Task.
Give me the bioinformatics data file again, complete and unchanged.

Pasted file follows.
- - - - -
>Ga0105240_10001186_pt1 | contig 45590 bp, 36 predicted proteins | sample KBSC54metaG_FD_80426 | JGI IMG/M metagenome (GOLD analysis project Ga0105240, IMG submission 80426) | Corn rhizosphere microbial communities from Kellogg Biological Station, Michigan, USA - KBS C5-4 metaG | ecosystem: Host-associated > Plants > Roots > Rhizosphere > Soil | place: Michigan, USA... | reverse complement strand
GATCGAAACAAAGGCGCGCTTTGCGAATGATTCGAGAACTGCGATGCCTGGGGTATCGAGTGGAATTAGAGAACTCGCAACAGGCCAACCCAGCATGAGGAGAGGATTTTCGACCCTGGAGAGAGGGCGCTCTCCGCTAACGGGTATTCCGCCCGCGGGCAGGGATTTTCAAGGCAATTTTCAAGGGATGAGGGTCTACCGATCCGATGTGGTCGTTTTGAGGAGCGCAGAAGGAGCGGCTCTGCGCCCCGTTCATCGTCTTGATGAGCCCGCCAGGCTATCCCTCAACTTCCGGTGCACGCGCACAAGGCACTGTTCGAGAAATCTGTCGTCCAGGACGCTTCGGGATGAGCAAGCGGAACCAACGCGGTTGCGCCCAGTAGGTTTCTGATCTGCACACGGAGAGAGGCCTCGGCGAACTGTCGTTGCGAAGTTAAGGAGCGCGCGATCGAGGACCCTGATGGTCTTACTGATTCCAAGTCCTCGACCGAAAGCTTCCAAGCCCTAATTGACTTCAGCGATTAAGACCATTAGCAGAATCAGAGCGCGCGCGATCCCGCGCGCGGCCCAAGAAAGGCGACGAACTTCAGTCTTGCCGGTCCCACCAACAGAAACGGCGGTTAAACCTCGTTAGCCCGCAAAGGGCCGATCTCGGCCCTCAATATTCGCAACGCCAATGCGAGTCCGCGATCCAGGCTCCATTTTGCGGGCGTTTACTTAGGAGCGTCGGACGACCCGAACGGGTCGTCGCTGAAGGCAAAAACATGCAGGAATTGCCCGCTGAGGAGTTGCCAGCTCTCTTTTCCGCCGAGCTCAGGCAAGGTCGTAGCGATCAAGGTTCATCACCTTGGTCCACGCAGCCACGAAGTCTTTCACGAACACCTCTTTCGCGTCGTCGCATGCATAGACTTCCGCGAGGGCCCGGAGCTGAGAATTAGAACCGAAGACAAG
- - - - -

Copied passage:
>Ga0105240_10001186_pt1 | contig 45590 bp, 36 predicted proteins | sample KBSC54metaG_FD_80426 | JGI IMG/M metagenome (GOLD analysis project Ga0105240, IMG submission 80426) | Corn rhizosphere microbial communities from Kellogg Biological Station, Michigan, USA - KBS C5-4 metaG | ecosystem: Host-associated > Plants > Roots > Rhizosphere > Soil | place: Michigan, USA... | reverse complement strand
GATCGAAACAAAGGCGCGCTTTGCGAATGATTCGAGAACTGCGATGCCTGGGGTATCGAGTGGAATTAGAGAACTCGCAACAGGCCAACCCAGCATGAGGAGAGGATTTTCGACCCTGGAGAGAGGGCGCTCTCCGCTAACGGGTATTCCGCCCGCGGGCAGGGATTTTCAAGGCAATTTTCAAGGGATGAGGGTCTACCGATCCGATGTGGTCGTTTTGAGGAGCGCAGAAGGAGCGGCTCTGCGCCCCGTTCATCGTCTTGATGAGCCCGCCAGGCTATCCCTCAACTTCCGGTGCACGCGCACAAGGCACTGTTCGAGAAATCTGTCGTCCAGGACGCTTCGGGATGAGCAAGCGGAACCAACGCGGTTGCGCCCAGTAGGTTTCTGATCTGCACACGGAGAGAGGCCTCGGCGAACTGTCGTTGCGAAGTTAAGGAGCGCGCGATCGAGGACCCTGATGGTCTTACTGATTCCAAGTCCTCGACCGAAAGCTTCCAAGCCCTAATTGACTTCAGCGATTAAGACCATTAGCAGAATCAGAGCGCGCGCGATCCCGCGCGCGGCCCAAGAAAGGCGACGAACTTCAGTCTTGCCGGTCCCACCAACAGAAACGGCGGTTAAACCTCGTTAGCCCGCAAAGGGCCGATCTCGGCCCTCAATATTCGCAACGCCAATGCGAGTCCGCGATCCAGGCTCCATTTTGCGGGCGTTTACTTAGGAGCGTCGGACGACCCGAACGGGTCGTCGCTGAAGGCAAAAACATGCAGGAATTGCCCGCTGAGGAGTTGCCAGCTCTCTTTTCCGCCGAGCTCAGGCAAGGTCGTAGCGATCAAGGTTCATCACCTTGGTCCACGCAGCCACGAAGTCTTTCACGAACACCTCTTTCGCGTCGTCGCATGCATAGACTTCCGCGAGGGCCCGGAGCTGAGAATTAGAACCGAAGACAAG